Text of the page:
Thankfully, Berry's also a completist, no doubt about it. There are films here I've never even heard about, let alone seen, though he did neglect to mention that really rotten movie Future War, which features miniature dinosaurs as the shackled slaves of futurustic cyborg leader Robert Z'Dar. No great loss there...

The Dinosaur Filmography goes far beyond the basic synopsis/commentary structure of many reference books, and also includes a section on production history and people, and special effects, and much more. The author has done a lot of research on this topic, including first-person interviews, and he's the absolute perfect talent to present this book to the world. I applaud his work, because these films bring back such intense (and happy) memories from my childhood.

I wonder if the love of dinosaurs (and dinosaur movies) is a male thing, because my wife, Kathryn - who will watch sci-fi and horror with me until the cows come home - just can't stomach these things. We recently had a marathon of AIP 70s flicks (Land That Time Forgot, People That Time Forgot and At The Earth's Core) and to say that she checked out during them is a polite way of putting it. I own (and love...) all the Jurassic Park movies too, but my wife doesn't even like those, and let's face it, they're kind of the pick of the litter in this sub-genre.

Speaking of the Jurassic Park movies, I feel I've discovered a kindred spirit in writer Mark Berry. When I first saw the 1993 Steven Spielberg film, I actually cried when I saw the first dinosaur (a brachiosaur?) on screen. Yep, I cried like a little baby. I'm sure the effects probably looks dated today, but that dinosaur appeared and felt so real to me. It was like a living creature...and I just wept.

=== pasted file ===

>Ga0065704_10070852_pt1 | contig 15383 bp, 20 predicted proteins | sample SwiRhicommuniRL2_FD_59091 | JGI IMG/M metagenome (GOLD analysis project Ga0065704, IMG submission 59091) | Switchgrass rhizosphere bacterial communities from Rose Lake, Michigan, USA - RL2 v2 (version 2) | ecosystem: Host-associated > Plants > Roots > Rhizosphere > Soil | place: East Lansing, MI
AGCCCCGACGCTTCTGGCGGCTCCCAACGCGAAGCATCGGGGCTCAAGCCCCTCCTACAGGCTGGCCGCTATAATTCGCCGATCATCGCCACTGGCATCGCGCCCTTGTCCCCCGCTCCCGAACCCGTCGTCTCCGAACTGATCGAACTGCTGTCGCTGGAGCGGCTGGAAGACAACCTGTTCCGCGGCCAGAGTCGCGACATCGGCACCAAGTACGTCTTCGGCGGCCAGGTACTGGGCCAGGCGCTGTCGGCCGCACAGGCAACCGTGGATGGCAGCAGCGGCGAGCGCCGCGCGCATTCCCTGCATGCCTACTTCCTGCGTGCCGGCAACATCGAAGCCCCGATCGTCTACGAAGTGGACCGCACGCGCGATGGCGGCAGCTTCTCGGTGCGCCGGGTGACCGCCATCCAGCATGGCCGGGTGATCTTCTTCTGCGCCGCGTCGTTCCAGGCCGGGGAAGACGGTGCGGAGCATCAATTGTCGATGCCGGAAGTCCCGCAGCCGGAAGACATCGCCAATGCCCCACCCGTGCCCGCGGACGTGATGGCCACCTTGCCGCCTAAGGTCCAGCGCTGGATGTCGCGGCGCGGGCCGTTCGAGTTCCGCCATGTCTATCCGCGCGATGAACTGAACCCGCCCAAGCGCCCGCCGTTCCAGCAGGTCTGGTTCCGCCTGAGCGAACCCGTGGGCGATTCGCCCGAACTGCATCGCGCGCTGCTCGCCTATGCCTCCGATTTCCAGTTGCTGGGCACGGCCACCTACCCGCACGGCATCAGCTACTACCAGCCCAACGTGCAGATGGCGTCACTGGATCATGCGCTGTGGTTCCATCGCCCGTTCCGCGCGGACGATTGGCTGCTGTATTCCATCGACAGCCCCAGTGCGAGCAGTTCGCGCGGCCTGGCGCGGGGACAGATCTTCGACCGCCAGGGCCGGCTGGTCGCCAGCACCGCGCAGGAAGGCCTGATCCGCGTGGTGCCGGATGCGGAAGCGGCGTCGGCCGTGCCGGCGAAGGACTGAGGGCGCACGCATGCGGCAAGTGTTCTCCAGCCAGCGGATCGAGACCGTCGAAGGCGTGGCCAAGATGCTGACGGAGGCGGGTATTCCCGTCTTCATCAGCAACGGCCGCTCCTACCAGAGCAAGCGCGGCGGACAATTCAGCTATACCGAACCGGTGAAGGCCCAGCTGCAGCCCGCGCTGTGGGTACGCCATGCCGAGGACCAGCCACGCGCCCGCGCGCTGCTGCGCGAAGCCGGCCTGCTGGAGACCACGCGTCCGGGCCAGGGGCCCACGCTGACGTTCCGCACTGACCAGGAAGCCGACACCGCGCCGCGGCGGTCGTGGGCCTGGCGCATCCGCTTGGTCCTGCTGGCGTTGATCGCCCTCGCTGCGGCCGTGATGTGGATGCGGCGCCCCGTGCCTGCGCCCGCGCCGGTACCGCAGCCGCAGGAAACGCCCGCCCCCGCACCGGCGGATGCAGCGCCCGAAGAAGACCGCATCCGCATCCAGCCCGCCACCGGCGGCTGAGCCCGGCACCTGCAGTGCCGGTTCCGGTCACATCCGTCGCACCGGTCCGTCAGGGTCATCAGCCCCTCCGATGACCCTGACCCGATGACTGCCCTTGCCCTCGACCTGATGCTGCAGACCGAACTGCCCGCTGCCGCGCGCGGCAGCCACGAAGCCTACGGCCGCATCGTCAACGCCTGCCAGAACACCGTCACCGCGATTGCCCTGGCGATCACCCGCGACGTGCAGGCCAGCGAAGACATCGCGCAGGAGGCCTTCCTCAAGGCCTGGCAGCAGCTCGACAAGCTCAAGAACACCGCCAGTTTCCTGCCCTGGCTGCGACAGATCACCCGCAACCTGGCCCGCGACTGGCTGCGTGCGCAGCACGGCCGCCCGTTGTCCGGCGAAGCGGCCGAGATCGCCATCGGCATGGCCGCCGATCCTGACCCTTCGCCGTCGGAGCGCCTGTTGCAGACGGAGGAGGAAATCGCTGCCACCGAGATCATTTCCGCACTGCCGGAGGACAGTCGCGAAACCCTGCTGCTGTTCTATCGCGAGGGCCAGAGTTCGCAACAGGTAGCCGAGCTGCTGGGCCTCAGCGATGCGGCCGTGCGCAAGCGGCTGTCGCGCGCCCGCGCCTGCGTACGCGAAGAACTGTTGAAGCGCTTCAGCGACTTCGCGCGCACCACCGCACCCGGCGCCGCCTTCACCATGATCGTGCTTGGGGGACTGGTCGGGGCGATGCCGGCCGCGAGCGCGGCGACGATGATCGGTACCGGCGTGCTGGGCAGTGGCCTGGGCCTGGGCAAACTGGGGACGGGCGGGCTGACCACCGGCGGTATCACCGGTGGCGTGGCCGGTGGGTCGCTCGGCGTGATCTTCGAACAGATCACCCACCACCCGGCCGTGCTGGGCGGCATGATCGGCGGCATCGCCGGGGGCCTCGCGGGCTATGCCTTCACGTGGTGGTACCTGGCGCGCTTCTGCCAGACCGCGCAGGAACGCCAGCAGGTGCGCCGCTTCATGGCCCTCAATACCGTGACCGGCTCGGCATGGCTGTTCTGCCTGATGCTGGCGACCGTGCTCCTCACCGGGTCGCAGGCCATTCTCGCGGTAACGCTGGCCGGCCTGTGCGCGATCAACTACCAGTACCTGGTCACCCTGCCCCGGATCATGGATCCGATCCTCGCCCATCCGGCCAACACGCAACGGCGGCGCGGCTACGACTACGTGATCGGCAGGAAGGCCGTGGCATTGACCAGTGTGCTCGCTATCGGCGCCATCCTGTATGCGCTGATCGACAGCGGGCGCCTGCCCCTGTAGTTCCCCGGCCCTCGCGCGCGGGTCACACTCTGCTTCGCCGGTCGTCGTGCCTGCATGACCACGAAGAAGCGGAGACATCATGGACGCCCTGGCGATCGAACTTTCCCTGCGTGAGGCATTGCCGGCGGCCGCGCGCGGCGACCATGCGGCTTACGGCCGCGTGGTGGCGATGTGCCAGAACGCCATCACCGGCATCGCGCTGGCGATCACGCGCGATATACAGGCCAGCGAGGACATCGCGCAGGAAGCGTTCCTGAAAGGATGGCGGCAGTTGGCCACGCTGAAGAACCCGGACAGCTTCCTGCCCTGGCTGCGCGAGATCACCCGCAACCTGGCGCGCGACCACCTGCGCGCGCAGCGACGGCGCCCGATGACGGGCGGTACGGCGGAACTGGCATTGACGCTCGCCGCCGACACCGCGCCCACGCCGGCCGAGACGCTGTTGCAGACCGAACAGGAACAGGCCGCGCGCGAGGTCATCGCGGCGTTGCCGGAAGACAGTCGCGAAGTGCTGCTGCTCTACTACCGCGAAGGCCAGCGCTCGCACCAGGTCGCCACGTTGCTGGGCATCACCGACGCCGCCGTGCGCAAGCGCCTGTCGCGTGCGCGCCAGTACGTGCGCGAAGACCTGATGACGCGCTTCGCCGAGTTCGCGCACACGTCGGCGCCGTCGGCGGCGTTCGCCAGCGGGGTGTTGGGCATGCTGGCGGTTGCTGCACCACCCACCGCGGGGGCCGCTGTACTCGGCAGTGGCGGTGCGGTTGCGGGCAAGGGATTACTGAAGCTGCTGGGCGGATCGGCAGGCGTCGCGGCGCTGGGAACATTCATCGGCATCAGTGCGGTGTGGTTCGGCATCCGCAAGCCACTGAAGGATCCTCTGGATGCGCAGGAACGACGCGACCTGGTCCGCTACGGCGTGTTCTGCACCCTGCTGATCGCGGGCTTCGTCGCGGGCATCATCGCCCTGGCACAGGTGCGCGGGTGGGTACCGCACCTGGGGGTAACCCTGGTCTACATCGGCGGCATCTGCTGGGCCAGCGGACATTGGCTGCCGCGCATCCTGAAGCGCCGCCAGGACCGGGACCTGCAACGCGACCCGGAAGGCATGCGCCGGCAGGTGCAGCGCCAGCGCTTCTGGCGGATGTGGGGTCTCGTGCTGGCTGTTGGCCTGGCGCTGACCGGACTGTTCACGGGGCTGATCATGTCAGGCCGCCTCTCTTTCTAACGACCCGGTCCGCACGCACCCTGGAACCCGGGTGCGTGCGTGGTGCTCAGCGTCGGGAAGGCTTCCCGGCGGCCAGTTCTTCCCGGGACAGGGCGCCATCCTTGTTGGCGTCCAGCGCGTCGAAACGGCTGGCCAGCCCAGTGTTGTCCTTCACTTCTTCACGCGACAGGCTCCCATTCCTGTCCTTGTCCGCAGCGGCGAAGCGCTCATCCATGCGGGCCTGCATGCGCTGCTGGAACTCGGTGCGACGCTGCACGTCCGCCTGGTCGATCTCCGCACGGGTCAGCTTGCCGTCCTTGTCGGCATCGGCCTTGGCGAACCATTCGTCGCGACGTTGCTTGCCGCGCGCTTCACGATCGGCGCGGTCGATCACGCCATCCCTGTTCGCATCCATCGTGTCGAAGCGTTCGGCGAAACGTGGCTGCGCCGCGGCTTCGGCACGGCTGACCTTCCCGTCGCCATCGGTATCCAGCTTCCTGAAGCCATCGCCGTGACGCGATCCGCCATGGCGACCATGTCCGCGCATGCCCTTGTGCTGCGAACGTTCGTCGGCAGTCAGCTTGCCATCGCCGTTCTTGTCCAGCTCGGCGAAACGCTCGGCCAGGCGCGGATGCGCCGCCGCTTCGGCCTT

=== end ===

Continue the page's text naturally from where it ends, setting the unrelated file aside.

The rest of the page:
God I love dinosaurs.

Whew. Okay, I'm better now. But my point, before I went all maudlin on you, is that Berry understood the importance of that moment too. As kids, didn't we all want to see a living dinosaur? Didn't we all imagine what that moment might be like? Those great rubbery monsters of yesteryear whet our appetite to see the real thing. And in some bizarre way, that first view of a CG dinosaur in Jurassic Park felt like a dream come true. It's one of my favorite moments in 1990s cinema, a watershed, and I've never forgotten it

So, if you love Valley of the Gwangi, if you think King Kong (1933) is tops, this is the book you must own. You'll have a great time reliving movies like The Beast from 20,000 Fathoms, One Million BC, or The Lost World, and learning about ones you've never heard of before (Saurians, The Secret of the Loch...). The book is also lavishly illustrated, and there's a great twenty-page color section that features the poster art from such efforts as Where Time Began, Untamed Women, King Dinosaur, The Land Unknown, One Million Years B.C. (with Raquel Welch!) and more.

Did you grow up with dinosaurs and harbor a secret (or not so secret...) love for these movies? If the answer is yes, you can re-kindle the affair by ordering The Dinosaur Filmography from McFarland or the publisher's order line (800 253-2187). The book is $39.95, a reprint of a 2002 edition.